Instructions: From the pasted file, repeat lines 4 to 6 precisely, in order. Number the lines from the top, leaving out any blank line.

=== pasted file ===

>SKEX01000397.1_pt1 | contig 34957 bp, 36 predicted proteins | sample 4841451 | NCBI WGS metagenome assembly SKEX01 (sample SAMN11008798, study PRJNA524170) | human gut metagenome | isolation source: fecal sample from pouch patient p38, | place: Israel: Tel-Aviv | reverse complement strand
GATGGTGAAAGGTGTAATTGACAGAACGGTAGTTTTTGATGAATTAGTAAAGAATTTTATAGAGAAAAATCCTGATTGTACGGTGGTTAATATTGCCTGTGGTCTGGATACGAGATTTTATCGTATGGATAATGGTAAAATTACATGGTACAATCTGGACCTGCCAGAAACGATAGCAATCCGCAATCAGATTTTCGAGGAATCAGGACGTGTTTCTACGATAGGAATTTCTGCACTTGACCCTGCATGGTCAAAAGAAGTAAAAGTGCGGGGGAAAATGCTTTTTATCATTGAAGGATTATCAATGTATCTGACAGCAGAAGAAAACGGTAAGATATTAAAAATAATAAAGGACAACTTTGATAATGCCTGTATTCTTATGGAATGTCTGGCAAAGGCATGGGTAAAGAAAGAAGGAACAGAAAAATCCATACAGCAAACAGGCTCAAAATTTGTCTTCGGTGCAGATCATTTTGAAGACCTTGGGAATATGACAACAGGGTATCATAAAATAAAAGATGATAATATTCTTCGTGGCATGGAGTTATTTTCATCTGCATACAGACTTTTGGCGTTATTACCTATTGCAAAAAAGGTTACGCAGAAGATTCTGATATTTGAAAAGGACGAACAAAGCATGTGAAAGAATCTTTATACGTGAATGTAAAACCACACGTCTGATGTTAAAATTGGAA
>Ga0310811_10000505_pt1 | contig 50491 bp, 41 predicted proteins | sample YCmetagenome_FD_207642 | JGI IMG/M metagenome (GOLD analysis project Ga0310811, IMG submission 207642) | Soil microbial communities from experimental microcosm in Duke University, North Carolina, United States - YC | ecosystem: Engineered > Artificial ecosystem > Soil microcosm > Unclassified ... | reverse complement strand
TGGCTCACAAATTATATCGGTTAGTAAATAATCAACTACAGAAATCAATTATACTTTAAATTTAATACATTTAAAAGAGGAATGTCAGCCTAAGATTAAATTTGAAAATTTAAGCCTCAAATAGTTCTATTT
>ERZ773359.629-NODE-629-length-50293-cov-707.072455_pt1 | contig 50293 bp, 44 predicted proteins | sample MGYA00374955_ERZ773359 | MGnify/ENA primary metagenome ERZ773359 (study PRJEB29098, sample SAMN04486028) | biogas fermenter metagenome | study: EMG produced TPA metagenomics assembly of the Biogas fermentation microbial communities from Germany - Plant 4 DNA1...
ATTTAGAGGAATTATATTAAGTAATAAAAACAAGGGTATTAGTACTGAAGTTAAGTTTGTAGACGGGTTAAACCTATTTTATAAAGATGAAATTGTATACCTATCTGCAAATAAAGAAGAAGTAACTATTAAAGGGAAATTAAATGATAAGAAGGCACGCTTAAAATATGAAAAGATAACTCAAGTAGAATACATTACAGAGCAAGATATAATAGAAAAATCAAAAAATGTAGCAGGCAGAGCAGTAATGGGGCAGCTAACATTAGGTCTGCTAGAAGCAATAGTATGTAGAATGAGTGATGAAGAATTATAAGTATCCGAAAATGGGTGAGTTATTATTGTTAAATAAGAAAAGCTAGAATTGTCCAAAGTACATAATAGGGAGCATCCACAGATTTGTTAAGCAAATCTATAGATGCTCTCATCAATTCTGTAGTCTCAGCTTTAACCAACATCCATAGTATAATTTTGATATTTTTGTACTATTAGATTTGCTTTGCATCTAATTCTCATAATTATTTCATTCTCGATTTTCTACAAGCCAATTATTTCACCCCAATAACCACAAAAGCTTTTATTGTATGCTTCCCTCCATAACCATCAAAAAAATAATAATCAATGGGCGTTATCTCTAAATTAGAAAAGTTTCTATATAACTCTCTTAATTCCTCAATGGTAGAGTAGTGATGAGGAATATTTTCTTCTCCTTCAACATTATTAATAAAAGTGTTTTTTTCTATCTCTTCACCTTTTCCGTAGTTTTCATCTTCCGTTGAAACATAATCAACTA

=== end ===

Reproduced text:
TGGCTCACAAATTATATCGGTTAGTAAATAATCAACTACAGAAATCAATTATACTTTAAATTTAATACATTTAAAAGAGGAATGTCAGCCTAAGATTAAATTTGAAAATTTAAGCCTCAAATAGTTCTATTT
>ERZ773359.629-NODE-629-length-50293-cov-707.072455_pt1 | contig 50293 bp, 44 predicted proteins | sample MGYA00374955_ERZ773359 | MGnify/ENA primary metagenome ERZ773359 (study PRJEB29098, sample SAMN04486028) | biogas fermenter metagenome | study: EMG produced TPA metagenomics assembly of the Biogas fermentation microbial communities from Germany - Plant 4 DNA1...
ATTTAGAGGAATTATATTAAGTAATAAAAACAAGGGTATTAGTACTGAAGTTAAGTTTGTAGACGGGTTAAACCTATTTTATAAAGATGAAATTGTATACCTATCTGCAAATAAAGAAGAAGTAACTATTAAAGGGAAATTAAATGATAAGAAGGCACGCTTAAAATATGAAAAGATAACTCAAGTAGAATACATTACAGAGCAAGATATAATAGAAAAATCAAAAAATGTAGCAGGCAGAGCAGTAATGGGGCAGCTAACATTAGGTCTGCTAGAAGCAATAGTATGTAGAATGAGTGATGAAGAATTATAAGTATCCGAAAATGGGTGAGTTATTATTGTTAAATAAGAAAAGCTAGAATTGTCCAAAGTACATAATAGGGAGCATCCACAGATTTGTTAAGCAAATCTATAGATGCTCTCATCAATTCTGTAGTCTCAGCTTTAACCAACATCCATAGTATAATTTTGATATTTTTGTACTATTAGATTTGCTTTGCATCTAATTCTCATAATTATTTCATTCTCGATTTTCTACAAGCCAATTATTTCACCCCAATAACCACAAAAGCTTTTATTGTATGCTTCCCTCCATAACCATCAAAAAAATAATAATCAATGGGCGTTATCTCTAAATTAGAAAAGTTTCTATATAACTCTCTTAATTCCTCAATGGTAGAGTAGTGATGAGGAATATTTTCTTCTCCTTCAACATTATTAATAAAAGTGTTTTTTTCTATCTCTTCACCTTTTCCGTAGTTTTCATCTTCCGTTGAAACATAATCAACTA